The Cybersecurity Maturity Model Certification (CMMC) is a training, certification, and third-party assessment program of cybersecurity for DoD contractors (also referred to as the Defense Industrial Base or DIB). Why should you care about CMMC? FAR and DFARS clauses require it. It will be a factor in proposal scores (e.g. the draft Polaris GWAC scores up to 8,500 points for "Organizational Risk Assessment" compared to 750 points for CMMI Level 3 Certification). NASA, DHS, GSA, and other government organizations are expected to follow DoD with implementation of CMMC. These are the important bullet points for CMMC:
FAR 52.204-21. Basic Safeguarding of Covered Contractor Information Systems.
DFARS clause 252.204.7012 Safeguarding Covered Defense Information and Cyber Incident Reporting (October 2016) required compliance with NIST SP 800-171 no later than December 31, 2017.
DFARS clause 252.204-7019 Notice of NIST SP 800-171 DoD Assessment Requirements (November 2020). Suppliers are required to perform an assessment for each covered contractor information system that is relevant to the offer, contract, task order, or delivery order, at Basic, Medium, or High level in accordance with the NIST SP 800-171 DoD Assessment Methodology and submit their score (not more than 3 years old) in the Supplier Performance Risk System (SPRS). A Basic assessment is a self-generated score. A Medium assessment is performed by the Government. A High assessment includes everything in a Medium assessment as well as validation of the contractor's SSP.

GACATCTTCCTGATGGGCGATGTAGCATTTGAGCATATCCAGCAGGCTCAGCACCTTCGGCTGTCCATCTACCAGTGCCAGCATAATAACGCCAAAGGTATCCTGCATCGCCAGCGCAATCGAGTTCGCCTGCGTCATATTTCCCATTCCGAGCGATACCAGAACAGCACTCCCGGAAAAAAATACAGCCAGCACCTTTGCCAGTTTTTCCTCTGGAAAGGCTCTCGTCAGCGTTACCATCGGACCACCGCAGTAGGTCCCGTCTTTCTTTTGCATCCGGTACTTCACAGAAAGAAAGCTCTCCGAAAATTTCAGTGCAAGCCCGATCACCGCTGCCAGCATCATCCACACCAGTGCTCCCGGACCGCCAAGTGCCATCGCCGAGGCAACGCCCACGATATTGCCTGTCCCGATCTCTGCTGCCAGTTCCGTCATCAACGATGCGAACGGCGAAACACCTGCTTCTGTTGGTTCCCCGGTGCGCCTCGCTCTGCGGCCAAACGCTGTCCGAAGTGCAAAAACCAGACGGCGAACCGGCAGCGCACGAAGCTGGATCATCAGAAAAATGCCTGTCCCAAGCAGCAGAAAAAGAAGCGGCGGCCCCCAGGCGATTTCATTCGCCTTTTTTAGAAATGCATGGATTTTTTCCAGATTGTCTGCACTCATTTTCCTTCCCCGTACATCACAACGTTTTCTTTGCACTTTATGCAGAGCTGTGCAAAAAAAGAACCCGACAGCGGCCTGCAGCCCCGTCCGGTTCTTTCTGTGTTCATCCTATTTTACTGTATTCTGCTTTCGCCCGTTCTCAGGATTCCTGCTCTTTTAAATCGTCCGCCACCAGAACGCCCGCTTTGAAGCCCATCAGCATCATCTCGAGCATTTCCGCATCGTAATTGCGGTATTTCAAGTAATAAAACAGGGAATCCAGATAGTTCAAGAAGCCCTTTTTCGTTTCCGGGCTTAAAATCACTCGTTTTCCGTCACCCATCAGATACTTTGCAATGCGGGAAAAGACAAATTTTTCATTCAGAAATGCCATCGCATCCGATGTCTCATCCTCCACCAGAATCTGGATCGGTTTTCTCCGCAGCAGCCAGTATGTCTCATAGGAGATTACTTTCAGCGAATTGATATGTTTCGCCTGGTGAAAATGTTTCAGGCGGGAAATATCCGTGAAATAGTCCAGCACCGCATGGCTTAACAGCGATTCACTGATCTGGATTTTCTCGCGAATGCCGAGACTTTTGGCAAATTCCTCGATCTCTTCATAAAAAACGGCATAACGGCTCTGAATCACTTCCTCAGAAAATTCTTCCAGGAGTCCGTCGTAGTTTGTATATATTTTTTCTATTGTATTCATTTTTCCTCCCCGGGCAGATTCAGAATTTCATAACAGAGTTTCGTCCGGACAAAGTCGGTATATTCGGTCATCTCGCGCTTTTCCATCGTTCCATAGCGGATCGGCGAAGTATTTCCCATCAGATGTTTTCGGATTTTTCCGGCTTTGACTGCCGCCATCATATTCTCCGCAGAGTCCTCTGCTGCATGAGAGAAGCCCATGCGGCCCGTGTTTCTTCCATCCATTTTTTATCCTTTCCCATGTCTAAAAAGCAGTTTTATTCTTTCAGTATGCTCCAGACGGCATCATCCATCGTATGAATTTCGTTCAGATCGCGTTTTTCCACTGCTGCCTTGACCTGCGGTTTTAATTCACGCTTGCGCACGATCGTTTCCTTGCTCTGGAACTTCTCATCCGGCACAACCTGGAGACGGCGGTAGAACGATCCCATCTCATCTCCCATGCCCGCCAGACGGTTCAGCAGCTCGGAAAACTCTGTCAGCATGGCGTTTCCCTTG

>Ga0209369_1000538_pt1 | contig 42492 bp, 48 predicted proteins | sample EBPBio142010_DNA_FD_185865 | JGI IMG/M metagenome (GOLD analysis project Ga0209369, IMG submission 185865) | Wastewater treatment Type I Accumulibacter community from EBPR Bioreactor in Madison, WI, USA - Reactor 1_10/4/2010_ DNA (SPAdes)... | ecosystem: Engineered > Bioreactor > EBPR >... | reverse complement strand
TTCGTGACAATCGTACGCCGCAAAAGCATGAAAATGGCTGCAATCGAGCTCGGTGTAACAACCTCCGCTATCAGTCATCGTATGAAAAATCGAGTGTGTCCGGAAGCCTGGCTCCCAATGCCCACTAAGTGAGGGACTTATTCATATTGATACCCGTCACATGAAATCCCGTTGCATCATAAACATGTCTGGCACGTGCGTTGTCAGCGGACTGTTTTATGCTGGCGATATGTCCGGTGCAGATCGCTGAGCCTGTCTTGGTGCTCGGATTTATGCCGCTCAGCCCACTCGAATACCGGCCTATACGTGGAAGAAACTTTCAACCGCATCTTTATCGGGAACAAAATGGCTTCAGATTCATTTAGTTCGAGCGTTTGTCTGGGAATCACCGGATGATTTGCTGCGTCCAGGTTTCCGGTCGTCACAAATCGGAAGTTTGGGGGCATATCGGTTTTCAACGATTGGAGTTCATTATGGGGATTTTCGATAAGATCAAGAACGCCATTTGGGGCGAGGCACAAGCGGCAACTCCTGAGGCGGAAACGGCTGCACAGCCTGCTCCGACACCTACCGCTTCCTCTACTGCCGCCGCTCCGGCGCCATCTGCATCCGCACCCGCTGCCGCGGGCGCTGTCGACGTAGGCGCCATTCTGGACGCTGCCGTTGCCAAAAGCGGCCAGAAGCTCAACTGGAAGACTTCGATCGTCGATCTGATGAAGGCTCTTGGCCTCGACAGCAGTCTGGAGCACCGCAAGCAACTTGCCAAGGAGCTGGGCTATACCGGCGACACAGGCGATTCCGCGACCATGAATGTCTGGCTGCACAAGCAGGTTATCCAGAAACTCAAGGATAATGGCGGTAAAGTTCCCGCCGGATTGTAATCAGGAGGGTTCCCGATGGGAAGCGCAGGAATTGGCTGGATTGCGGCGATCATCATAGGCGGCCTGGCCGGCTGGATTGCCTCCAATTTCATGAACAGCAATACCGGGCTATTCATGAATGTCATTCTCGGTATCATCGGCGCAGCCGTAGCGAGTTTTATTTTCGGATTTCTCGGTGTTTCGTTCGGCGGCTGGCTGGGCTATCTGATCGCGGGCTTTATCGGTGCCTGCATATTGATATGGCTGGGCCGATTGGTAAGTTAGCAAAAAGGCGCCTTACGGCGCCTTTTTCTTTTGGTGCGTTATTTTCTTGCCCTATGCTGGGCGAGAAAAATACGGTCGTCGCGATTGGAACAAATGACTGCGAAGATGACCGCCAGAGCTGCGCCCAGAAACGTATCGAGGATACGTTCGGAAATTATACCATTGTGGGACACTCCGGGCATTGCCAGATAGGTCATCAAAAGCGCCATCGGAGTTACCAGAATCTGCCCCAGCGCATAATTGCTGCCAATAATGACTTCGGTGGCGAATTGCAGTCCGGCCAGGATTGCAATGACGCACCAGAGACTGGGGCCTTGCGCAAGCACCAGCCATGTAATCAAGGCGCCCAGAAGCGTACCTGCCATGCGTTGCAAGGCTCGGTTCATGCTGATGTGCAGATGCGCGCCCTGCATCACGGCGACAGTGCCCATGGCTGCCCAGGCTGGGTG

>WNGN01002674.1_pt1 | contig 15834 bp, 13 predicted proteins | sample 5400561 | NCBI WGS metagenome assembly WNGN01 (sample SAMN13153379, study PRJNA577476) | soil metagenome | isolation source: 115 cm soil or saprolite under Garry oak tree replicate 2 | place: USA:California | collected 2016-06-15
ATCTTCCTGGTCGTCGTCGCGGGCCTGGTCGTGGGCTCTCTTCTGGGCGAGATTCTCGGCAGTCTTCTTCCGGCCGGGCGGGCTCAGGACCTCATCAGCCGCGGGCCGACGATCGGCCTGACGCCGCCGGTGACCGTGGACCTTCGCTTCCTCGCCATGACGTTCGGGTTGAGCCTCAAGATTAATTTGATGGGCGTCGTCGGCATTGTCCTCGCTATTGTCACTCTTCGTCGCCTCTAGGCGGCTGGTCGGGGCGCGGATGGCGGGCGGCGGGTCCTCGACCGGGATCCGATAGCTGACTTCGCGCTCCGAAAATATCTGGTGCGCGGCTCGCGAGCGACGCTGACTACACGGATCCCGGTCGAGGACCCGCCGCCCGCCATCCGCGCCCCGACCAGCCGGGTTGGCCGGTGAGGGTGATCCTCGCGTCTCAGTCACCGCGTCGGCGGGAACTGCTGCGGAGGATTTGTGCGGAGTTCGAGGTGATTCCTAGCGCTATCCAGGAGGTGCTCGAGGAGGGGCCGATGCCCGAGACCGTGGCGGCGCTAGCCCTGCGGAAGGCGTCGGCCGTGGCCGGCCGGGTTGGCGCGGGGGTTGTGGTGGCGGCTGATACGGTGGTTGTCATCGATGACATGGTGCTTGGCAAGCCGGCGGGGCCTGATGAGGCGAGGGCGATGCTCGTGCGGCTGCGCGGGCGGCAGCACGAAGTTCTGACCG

DFARS clause 252.204.7020 NIST SP 800-171 DoD Assessment Requirements (November 2020). Defines Basic, Medium, and High assessments.
DFARS clause 252.204-7021 Cybersecurity Maturity Model Certification Requirements (November 2020). Requires CMMC certificate at the CMMC level appropriate for the information that is being flowed down to the contractor.
CMMC v1.0 was released on January 31, 2021.
CMMC v2.0 was released on November 4, 2021. Per Town Hall sessions held by the Deputy DoD CIO (David McKeown) in February 2022, CMMC v2.0 is not expected to be finalized until it completes the DoD rulemaking process which could take up to 24 months. The new version simplified the program:
Level 1. Foundational
For contractors and subcontractors that only handle Federal Contract Information (FCI) as defined in the FAR. The DoD estimates that about 140,000 such companies exist in the DIB.
17 security controls aligned with FAR 52.204-21.
Level 2. Advanced
Allows CUI handling.
aligns with NIST SP 800-171 rev 2. 110 security controls. Rumor that the "delta 20" which were in the CMMC v1.0 Level 3 will be added in to NIST SP 800-171 version 3. These include FAR Clause 52.204-21, NIST SP 800-53 Rev. 4, NIST CSF v1.1). Includes Level 1 requirements.
triennial 3rd party and government-led assessments for some Level 2 programs. Original estimate is that 40,000 companies will require 3rd party assessment. Per February 10, 2022 Town Hall, Deputy DoD CIO David McKeown said further analysis has shown all 80,000 CMMC Level 2 DIB contractors will require third-party assessments.